Michael Griffin –was fired from a Philadelphia-area Catholic high school for informing the administration of his intent to marry a man.
Mark Zmuda –was fired from his position as vice president of a Seattle-area Catholic high school for marrying a man, Dana Jergens.
Shaela Evenson–was fired from a Butte, Montana, Catholic grade school because of becoming pregnant out of wedlock. Evenson, a lesbian in a committed relationship, and her employer agree that it was her pregnancy, and not sexual orientation or her relationship, which was the reason for being fired. Yet, as a lesbian, neither church nor state will allow her to marry.
Brian Panetta –was fired from an Ohio Catholic high school for his intention to marry his partner, Nathan David, though he had agreed to resign before the wedding, at the end of the school year.
Orlando Jimenez –agreed to resign from a full-time position as a New Mexico parish organist for marrying a man, he but was denied the opportunity take offers to be a freelance musician for weddings and funerals.
Matthew Barrett –had an employment offer rescinded for a position as food service manager at a Massachusetts Catholic high school when he listed his husband as an emergency contact.
Molly Shumate –refused to sign a new Archdiocese of Cincinnati teacher contract because it required employees not to publicly support same-gender relationships, and she felt that would be a sign of disrespect towards her gay son.
*Terence Weldon –in London, England, this gay Catholic man was turned down from a volunteer job with a Catholic relief organization because he maintains a blog support Catholic LGBT people.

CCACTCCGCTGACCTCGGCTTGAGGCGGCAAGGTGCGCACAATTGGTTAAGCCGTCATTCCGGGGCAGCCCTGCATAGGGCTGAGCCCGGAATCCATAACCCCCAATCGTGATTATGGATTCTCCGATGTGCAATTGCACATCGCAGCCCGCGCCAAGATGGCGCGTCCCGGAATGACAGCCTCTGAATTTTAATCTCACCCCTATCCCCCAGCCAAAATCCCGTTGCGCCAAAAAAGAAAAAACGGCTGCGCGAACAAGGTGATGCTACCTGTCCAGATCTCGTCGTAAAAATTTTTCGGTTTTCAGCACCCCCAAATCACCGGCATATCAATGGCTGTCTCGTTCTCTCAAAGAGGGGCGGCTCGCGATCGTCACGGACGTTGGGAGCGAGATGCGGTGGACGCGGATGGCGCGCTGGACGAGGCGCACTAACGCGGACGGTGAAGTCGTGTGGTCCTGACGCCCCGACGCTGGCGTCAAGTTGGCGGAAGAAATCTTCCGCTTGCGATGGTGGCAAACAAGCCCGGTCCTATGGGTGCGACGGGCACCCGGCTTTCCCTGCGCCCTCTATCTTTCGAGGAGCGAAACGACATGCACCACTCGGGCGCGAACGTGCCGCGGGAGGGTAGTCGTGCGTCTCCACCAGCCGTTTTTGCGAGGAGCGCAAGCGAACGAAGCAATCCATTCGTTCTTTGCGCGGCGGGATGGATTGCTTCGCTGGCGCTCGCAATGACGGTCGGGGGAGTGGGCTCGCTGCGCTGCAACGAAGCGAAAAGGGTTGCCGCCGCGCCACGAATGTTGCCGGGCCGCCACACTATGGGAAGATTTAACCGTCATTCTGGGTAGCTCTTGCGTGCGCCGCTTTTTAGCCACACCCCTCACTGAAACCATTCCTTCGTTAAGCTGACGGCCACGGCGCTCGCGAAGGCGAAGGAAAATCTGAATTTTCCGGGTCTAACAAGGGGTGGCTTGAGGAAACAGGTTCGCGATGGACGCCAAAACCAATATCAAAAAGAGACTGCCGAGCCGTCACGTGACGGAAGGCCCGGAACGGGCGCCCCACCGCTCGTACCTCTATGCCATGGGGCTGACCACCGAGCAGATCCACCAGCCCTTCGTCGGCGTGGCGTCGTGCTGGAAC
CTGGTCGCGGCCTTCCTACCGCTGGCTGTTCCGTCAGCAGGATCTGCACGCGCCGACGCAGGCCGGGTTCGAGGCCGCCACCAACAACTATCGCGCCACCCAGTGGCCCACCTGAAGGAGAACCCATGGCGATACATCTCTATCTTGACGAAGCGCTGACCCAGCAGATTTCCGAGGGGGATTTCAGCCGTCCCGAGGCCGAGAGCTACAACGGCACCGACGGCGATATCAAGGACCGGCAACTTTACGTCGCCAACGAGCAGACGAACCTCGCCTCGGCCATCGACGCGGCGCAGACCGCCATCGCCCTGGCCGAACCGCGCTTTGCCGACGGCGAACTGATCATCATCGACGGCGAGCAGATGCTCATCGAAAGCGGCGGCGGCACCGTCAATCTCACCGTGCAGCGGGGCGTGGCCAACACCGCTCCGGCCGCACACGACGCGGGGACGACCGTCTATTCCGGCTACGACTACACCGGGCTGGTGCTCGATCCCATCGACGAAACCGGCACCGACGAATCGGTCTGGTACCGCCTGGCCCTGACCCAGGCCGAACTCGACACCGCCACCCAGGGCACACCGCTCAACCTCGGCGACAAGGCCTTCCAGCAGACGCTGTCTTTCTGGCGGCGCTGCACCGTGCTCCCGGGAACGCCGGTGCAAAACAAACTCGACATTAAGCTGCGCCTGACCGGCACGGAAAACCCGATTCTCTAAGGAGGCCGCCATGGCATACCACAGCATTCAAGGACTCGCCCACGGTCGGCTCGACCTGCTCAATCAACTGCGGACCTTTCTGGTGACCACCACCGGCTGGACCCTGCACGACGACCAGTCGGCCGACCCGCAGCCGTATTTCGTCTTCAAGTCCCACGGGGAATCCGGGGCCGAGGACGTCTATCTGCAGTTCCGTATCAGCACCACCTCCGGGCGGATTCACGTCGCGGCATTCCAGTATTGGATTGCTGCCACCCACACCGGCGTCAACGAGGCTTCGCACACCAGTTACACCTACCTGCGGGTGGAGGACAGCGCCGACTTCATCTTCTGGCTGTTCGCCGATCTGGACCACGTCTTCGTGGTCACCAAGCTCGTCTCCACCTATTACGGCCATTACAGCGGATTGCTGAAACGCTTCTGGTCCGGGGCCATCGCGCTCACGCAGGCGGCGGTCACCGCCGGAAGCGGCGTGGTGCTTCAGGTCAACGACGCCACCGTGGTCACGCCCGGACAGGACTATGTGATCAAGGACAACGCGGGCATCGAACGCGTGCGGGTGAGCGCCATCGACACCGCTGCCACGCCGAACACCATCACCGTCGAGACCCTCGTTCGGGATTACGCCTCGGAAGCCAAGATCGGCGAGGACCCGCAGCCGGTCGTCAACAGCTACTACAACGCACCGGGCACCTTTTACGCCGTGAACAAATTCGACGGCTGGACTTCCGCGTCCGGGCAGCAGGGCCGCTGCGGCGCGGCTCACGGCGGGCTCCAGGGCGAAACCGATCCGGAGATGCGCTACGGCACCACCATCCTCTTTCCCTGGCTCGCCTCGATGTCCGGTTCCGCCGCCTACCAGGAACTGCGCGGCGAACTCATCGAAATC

Colleen Simon –was fired from her job as social ministries coordinator at a Catholic parish in Kansas City, Missouri, when it inadvertently became public through a newspaper article that she was married to a woman.
Kathleen Purcell –was let go from her teaching job at an Oakland, California, Catholic high school when she signed the new teachers’ contract, but crossed out the sections which demanded that employees personal and professional lives conform to Catholic teaching.
Eva Marlatt–did not sign her contract as director of academic support at an Oakland, California, Catholic high school because the new contract clauses represented “an unworkable dilemma forced upon us: the moral dilemma between our loyalty to a wonderful (and wonderfully diverse) school community and the demands of our personal sense of integrity and our dedication to social justice and civil rights.”